Archives of Maryland
(Biographical Series)

Elizabeth Courts Thomas (1789-1851)
MSA SC 3520-2254
First Lady of Maryland, 1833-1836
 


Elizabeth Courts Thomas was born in Charles County, Maryland in 1789 to Betsy Thomas of St. Mary's County and William Courts.1 Courts, a wealthy landowner, was the great grandson of John and Margaret Courts, indentured servants who were eventually able to buy their freedom; their family prospered thereafter. Their son, also called John, married well and entered politics.2 His grandson, William Courts, had an interest in public service as well; he served in the Lower House as a representative for Charles County.3 Sadly, his daughter, who would later wed the twenty-third Governor of Maryland, would never know her father as his life was cut short by a sudden illness. He died in 1792 at the age of 39.4

The management of the family farm then fell to Eliza's mother, Betsy, who, it seems, took to it with much energy and sense. In a letter to her brother in 1795, she shows how comfortable she is in the role of a businesswoman. She says, "I have not yet sold my wheat. 12/6 - 60ll to the bushel is the highest that has been offered me, but I expect more may be got at Chaptico in a few days."5 Several documents in the Thomas family papers suggest that soon after the death of her husband, Betsy Courts left her estate in the hands of an overseer and moved with her children, Eliza and Maria, to her family home, St. Mary's County.6 She became ill and died in 1807.7 Less than a year later, her daughter Eliza married her first cousin, Doctor James Thomas on January 26, 1808.8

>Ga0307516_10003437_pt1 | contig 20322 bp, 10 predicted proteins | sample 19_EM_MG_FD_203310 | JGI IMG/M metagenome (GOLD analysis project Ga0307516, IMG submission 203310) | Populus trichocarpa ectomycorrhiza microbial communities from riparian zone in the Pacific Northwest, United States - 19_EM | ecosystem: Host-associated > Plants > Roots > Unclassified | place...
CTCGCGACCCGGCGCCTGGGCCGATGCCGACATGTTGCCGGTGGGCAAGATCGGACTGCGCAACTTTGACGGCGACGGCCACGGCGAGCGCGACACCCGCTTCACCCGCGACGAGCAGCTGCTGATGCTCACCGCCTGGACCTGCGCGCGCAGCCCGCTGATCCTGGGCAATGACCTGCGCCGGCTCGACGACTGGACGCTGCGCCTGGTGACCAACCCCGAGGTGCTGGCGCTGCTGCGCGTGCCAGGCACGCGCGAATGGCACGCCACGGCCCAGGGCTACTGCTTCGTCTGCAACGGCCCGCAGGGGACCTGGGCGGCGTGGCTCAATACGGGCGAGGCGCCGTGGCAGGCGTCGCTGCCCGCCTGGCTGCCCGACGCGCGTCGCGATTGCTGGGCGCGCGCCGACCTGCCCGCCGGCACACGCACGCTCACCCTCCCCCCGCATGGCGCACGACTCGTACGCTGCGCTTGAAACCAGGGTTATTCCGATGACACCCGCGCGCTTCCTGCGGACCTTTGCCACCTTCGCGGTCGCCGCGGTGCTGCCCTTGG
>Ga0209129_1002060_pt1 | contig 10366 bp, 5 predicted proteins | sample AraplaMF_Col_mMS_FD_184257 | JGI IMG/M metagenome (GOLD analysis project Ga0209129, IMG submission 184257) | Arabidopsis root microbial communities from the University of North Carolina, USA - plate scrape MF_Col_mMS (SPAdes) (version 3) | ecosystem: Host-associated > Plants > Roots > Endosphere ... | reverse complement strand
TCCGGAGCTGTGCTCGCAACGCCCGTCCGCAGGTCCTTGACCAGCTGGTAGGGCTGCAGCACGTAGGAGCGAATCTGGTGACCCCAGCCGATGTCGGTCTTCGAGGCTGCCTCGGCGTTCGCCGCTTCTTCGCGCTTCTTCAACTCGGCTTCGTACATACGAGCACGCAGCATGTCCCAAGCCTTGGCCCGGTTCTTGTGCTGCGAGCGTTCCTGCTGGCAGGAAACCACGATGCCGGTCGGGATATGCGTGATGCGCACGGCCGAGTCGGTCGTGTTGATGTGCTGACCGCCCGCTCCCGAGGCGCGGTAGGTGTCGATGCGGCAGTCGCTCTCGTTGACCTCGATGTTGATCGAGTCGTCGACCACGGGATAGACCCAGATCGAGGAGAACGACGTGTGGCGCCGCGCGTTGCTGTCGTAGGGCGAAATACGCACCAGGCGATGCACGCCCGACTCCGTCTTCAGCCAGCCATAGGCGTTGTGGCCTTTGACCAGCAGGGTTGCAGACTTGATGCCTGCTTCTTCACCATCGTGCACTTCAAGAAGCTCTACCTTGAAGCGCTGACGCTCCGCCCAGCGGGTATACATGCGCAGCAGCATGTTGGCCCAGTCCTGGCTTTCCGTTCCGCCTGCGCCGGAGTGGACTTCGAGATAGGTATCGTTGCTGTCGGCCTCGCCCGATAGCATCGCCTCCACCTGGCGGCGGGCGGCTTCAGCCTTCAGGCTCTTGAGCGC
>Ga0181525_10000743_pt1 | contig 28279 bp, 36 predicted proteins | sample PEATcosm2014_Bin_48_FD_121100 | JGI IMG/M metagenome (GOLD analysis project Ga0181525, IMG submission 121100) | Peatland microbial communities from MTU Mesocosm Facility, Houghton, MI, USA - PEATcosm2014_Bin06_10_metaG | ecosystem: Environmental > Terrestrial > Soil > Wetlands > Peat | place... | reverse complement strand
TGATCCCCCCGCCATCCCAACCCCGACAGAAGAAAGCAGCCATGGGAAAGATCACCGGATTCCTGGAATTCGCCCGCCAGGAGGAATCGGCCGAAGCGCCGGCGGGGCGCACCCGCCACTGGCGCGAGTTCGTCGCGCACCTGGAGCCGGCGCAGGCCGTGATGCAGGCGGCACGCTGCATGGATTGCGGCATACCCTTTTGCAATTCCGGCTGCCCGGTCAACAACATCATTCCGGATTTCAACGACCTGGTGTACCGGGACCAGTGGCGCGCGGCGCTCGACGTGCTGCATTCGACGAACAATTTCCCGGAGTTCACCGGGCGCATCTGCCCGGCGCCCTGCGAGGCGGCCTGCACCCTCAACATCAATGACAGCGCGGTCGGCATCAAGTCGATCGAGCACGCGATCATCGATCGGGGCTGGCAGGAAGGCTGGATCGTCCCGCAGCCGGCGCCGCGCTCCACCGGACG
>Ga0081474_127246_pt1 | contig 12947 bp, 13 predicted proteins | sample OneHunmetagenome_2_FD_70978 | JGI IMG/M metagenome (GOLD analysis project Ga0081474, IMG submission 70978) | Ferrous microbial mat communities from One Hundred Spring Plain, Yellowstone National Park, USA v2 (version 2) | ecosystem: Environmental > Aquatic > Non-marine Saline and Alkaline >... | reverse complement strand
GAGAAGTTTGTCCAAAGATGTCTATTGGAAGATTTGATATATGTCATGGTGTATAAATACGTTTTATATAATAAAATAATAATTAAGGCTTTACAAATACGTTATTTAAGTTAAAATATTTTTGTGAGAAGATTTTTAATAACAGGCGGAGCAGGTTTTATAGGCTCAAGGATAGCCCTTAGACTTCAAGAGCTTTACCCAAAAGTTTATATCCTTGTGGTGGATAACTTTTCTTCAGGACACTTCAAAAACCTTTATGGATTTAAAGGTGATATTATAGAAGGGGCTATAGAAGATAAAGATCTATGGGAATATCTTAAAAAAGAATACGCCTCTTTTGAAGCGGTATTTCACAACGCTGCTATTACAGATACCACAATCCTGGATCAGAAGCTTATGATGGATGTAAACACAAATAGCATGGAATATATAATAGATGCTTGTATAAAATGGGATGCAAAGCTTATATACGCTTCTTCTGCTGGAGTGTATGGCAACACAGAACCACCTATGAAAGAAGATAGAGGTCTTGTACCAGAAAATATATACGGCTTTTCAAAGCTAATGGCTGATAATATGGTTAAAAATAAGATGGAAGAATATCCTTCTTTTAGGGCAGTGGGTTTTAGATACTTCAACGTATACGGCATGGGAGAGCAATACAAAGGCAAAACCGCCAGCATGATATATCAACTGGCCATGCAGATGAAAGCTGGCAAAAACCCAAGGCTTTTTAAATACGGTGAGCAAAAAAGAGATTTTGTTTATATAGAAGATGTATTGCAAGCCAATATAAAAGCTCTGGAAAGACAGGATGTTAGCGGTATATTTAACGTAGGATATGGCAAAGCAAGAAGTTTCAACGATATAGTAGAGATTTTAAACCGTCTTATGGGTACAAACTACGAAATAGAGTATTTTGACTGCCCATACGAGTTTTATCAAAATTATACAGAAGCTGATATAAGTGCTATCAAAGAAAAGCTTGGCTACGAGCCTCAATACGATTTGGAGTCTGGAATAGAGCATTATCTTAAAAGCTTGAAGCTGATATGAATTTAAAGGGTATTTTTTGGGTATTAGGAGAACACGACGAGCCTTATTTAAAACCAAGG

James Thomas was the son of William Thomas, Betsy Courts' brother, and Catharine Boarman.9 As he pursued his political career, Eliza cared for the children. Little is known of Eliza during these years until 1827, when letters were exchanged between Eliza and James and their eldest daughter, Elizabeth, away at school in Baltimore. The first real picture of her comes in a letter from the Governor to his daughter away at school in 1828. In it, he suggests that she appreciate the good qualities of her brother derived, he says, from Eliza, instead of concentrating on the little boy's poor looks.10

Two letters, both written by Eliza herself, to her daughter, Elizabeth in 1828 and to her son, Henry, in 1846 open a small window into the character of Eliza Thomas. She is revealed to be a woman of optimism, a woman interested and aware of the business of the family farming operation (perhaps a characteristic inherited from her mother), and a woman in possession of that quality peculiar to good mothers in all eras and in all places -- the ability to simultaneously comfort and admonish; to empathize with her daughter's horrible plight of being sent away to school and at the same time to lightly chastise her for not being through with her studies so that she may "acquire that infirmation [sic] which will benefit" her and "be the greatis [sic] satisfaction to [her] parents."  She shows the magnanimousness of a mother who wishes for her child a better education than she had herself.11

Eliza Courts Thomas died in 1851.12 She was buried at her home "Deep Falls." She left no will. No inventory has been discovered. Little is known of her life. Her letters, though few, suggest what her personality may have been.

Notes on sources

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